To increase RuPay’s acceptance around the world, NPCI has tied up with 30 other payment networks and has thus made its presence felt across 195 countries across the globe.

Modular Open-Source Identity Platform (MOSIP) is India’s open-source offering that crystallises the learning from Aadhar and offers it to the world. It is currently being implemented in the Philippines and Morocco with 8 more countries in various stages of their national identity projects.

ID4D, a digital identification project from the World Bank, is inspired by Aadhar.

Public Credit Registry (PCR)

RBI is in the final stages of identifying entities that will set up the PCR. By bridging the information gap, a PCR will ensure credit flow to the last-mile customers, that have been left out of the formal financial fold.

PCR is an information repository where all information about existing as well as new corporate as well as retail borrowers is stored. The idea is to capture all relevant information in a single large database on both the outstanding loans and repayment history of an entity/corporate/individual.

AtmaNirbhar App Store

There are plans for creating an AtmaNirbhar App Store, in order to break the duopoly of Google Play Store (96 per cent share) and Apple App Store. Various Indian apps have been up in arms against Google, which has set a timeline of April 2022 for the enforcement of the autocratic 30 per cent commission on in-app purchases of digital goods from its Play Store.

The government's existing Mobile Seva App Store is expected to be refurbished to create the Indian App Store. The government may ask Google and Apple to pre-install Indian App Store in all phones sold in India in the near future.

India may also attempt to distribute its App Store on Progressive Web App (PWA) and get users to access it via any browser.

Digital Currency

RBI is exploring a legally safe, secure form of Central Bank Digital Currency (CBDC) with utmost precaution to come out with a digital currency in India. Prior to the launch of such a currency, the RBI will ensure that the necessary technological capability is created.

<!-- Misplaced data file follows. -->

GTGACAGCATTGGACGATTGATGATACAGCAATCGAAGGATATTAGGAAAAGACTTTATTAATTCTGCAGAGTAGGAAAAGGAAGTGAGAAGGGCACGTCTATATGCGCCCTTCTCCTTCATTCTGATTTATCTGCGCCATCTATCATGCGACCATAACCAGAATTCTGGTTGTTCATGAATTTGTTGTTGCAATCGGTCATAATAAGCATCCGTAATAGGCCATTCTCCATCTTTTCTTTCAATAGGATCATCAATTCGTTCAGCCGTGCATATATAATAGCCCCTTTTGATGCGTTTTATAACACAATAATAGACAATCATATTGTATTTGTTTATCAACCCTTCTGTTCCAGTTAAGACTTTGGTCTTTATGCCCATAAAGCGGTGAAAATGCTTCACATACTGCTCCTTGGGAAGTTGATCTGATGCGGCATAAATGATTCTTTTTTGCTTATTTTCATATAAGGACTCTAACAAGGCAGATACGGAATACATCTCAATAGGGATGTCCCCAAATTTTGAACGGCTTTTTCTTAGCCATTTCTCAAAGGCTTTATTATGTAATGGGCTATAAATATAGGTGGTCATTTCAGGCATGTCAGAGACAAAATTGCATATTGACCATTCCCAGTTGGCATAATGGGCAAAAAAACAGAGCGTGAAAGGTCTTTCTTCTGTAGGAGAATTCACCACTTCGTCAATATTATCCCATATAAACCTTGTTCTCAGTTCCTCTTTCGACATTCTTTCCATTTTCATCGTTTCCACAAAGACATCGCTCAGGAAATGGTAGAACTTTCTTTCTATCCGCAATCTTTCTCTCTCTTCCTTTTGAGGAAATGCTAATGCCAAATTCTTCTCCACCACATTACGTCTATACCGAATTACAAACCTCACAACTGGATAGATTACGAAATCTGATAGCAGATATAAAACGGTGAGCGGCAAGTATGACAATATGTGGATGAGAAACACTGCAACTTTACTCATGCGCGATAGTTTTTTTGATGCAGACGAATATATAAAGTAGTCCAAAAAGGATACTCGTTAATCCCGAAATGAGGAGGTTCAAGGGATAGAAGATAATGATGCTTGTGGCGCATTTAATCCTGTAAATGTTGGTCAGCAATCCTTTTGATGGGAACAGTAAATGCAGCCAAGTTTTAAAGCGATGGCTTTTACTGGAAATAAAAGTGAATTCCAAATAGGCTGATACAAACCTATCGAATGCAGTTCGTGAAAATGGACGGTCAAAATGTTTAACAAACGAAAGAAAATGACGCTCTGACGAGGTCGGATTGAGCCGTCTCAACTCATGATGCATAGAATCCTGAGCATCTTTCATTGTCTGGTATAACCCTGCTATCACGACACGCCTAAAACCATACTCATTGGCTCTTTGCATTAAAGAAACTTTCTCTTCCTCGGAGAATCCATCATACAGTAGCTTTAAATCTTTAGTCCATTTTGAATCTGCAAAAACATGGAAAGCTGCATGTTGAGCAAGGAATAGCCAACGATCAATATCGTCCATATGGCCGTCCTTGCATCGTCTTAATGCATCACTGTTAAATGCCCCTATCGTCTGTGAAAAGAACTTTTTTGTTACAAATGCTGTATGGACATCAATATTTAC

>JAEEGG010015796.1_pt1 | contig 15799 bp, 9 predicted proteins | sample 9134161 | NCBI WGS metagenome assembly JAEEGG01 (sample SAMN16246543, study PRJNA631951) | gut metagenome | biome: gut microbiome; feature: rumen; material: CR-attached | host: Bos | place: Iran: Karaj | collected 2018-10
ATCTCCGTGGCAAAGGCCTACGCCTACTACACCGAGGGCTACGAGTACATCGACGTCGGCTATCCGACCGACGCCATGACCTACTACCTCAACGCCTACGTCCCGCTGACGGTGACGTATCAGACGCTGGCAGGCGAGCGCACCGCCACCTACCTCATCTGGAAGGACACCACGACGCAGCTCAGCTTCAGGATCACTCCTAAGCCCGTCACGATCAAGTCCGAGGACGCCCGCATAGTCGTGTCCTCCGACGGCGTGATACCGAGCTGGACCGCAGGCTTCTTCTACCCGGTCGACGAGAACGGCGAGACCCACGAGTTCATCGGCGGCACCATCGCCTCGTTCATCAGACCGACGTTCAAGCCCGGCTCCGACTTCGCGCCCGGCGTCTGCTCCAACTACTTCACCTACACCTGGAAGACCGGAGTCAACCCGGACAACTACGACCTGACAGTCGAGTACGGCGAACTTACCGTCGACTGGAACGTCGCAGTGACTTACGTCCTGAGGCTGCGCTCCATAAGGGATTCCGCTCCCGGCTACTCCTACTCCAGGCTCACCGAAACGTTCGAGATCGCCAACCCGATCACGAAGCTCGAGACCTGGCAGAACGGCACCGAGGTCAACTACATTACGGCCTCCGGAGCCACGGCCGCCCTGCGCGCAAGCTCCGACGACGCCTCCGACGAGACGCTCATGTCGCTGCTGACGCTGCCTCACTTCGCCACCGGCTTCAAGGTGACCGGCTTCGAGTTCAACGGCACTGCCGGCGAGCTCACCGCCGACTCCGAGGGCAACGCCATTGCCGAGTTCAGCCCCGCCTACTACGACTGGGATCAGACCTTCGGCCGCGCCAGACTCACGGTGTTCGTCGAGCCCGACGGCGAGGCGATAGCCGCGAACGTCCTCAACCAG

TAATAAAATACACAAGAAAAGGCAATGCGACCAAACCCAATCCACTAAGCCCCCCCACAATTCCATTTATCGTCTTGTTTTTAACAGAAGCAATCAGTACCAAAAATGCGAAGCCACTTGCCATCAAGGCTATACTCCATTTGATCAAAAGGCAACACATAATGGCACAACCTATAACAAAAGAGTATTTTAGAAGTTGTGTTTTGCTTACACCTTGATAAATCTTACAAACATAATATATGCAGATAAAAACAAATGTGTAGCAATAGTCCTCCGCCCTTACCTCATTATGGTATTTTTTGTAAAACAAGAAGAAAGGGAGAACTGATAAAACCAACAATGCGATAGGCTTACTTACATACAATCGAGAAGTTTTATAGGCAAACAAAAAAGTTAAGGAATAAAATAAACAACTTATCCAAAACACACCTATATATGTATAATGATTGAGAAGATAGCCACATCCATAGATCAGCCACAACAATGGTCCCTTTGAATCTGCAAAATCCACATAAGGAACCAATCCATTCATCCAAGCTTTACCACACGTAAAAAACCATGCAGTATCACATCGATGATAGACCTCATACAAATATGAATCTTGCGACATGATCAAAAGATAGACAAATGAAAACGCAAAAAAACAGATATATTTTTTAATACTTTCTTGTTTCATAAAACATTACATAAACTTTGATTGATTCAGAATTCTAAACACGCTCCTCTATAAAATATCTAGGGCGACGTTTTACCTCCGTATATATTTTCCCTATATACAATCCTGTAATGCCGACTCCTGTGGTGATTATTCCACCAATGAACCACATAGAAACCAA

RBI has flagged some major concerns to the government on crypto currencies. The government will come out with a decision on the same.

Potential of Blockchain to unlock efficiency in cross-border digital payments

Blockchain technology was initially used to support the digital currency Bitcoin, but is now being explored for a wide variety of applications. Blockchain is a public distributed ledger with encryption and traceability, which can be managed in a decentralized fashion.

For instance, SWIFT global payment transfers currently take 24 to 48 hours, with SWIFT message approval itself taking at least 24 hours. This can be minimized with a blockchain-based digital transfer in which the entire global payment transfer can be completed within minutes.

Conclusion

There are prospects of a distinct Indian model for the internet — an AtmaNirbhar Internet — in order to keep the data value within India, that can be mined with the help of AI and ML.

Availability of biometric identification (fingerprints) with face and iris scans can be leveraged to push digital payments to exponential levels. While we are yet to see youth-focused banking apps in India, it is a matter of time that this trend shall pick up in India in the near term like seen in USA.

Increased digitisation in payments will help in better assessment of the country's GDP and increase government revenue by way of higher tax collection. As more and more enterprises and individuals across the country adopt digital payments, it will slowly eradicate the informal sector, weaken the parallel economy and increase economic development in India.

With only 100 million active users for digital payments on board, the journey has just begun.